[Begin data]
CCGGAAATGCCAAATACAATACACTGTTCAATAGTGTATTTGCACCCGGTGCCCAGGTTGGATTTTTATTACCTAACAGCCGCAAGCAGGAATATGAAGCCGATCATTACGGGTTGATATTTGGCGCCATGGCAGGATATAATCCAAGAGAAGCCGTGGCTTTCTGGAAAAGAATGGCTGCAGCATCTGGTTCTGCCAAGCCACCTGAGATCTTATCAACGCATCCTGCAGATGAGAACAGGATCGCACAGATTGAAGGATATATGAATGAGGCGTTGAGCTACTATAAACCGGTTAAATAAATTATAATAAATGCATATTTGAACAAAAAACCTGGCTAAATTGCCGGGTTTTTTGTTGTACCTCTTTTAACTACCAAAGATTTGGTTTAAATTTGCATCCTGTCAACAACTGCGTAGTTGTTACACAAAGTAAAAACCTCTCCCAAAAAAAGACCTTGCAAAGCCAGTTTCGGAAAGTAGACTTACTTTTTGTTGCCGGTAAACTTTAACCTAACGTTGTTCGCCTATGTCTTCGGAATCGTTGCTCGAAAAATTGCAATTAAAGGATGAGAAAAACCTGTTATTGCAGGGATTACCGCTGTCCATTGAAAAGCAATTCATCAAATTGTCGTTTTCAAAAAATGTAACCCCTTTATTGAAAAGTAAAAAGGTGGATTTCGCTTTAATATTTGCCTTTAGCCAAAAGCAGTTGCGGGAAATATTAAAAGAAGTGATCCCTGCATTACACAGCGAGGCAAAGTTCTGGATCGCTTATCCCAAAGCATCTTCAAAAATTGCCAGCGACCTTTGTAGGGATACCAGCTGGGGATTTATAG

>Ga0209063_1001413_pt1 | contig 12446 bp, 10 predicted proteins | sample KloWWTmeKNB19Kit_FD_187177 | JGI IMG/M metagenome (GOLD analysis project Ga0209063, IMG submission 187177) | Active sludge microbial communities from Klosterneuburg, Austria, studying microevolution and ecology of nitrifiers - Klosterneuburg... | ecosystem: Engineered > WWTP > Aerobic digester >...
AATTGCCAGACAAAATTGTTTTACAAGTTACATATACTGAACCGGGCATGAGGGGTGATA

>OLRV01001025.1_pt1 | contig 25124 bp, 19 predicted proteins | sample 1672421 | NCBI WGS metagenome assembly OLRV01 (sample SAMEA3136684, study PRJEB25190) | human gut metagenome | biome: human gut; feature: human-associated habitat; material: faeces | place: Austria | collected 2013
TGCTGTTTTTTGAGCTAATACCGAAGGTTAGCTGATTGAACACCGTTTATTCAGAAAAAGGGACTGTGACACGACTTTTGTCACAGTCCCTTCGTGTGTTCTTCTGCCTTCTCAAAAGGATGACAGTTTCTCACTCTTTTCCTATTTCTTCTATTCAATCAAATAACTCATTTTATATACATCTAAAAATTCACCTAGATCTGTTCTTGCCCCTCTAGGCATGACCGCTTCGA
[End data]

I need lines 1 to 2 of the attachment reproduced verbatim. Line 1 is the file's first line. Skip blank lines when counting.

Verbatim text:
CCGGAAATGCCAAATACAATACACTGTTCAATAGTGTATTTGCACCCGGTGCCCAGGTTGGATTTTTATTACCTAACAGCCGCAAGCAGGAATATGAAGCCGATCATTACGGGTTGATATTTGGCGCCATGGCAGGATATAATCCAAGAGAAGCCGTGGCTTTCTGGAAAAGAATGGCTGCAGCATCTGGTTCTGCCAAGCCACCTGAGATCTTATCAACGCATCCTGCAGATGAGAACAGGATCGCACAGATTGAAGGATATATGAATGAGGCGTTGAGCTACTATAAACCGGTTAAATAAATTATAATAAATGCATATTTGAACAAAAAACCTGGCTAAATTGCCGGGTTTTTTGTTGTACCTCTTTTAACTACCAAAGATTTGGTTTAAATTTGCATCCTGTCAACAACTGCGTAGTTGTTACACAAAGTAAAAACCTCTCCCAAAAAAAGACCTTGCAAAGCCAGTTTCGGAAAGTAGACTTACTTTTTGTTGCCGGTAAACTTTAACCTAACGTTGTTCGCCTATGTCTTCGGAATCGTTGCTCGAAAAATTGCAATTAAAGGATGAGAAAAACCTGTTATTGCAGGGATTACCGCTGTCCATTGAAAAGCAATTCATCAAATTGTCGTTTTCAAAAAATGTAACCCCTTTATTGAAAAGTAAAAAGGTGGATTTCGCTTTAATATTTGCCTTTAGCCAAAAGCAGTTGCGGGAAATATTAAAAGAAGTGATCCCTGCATTACACAGCGAGGCAAAGTTCTGGATCGCTTATCCCAAAGCATCTTCAAAAATTGCCAGCGACCTTTGTAGGGATACCAGCTGGGGATTTATAG

>Ga0209063_1001413_pt1 | contig 12446 bp, 10 predicted proteins | sample KloWWTmeKNB19Kit_FD_187177 | JGI IMG/M metagenome (GOLD analysis project Ga0209063, IMG submission 187177) | Active sludge microbial communities from Klosterneuburg, Austria, studying microevolution and ecology of nitrifiers - Klosterneuburg... | ecosystem: Engineered > WWTP > Aerobic digester >...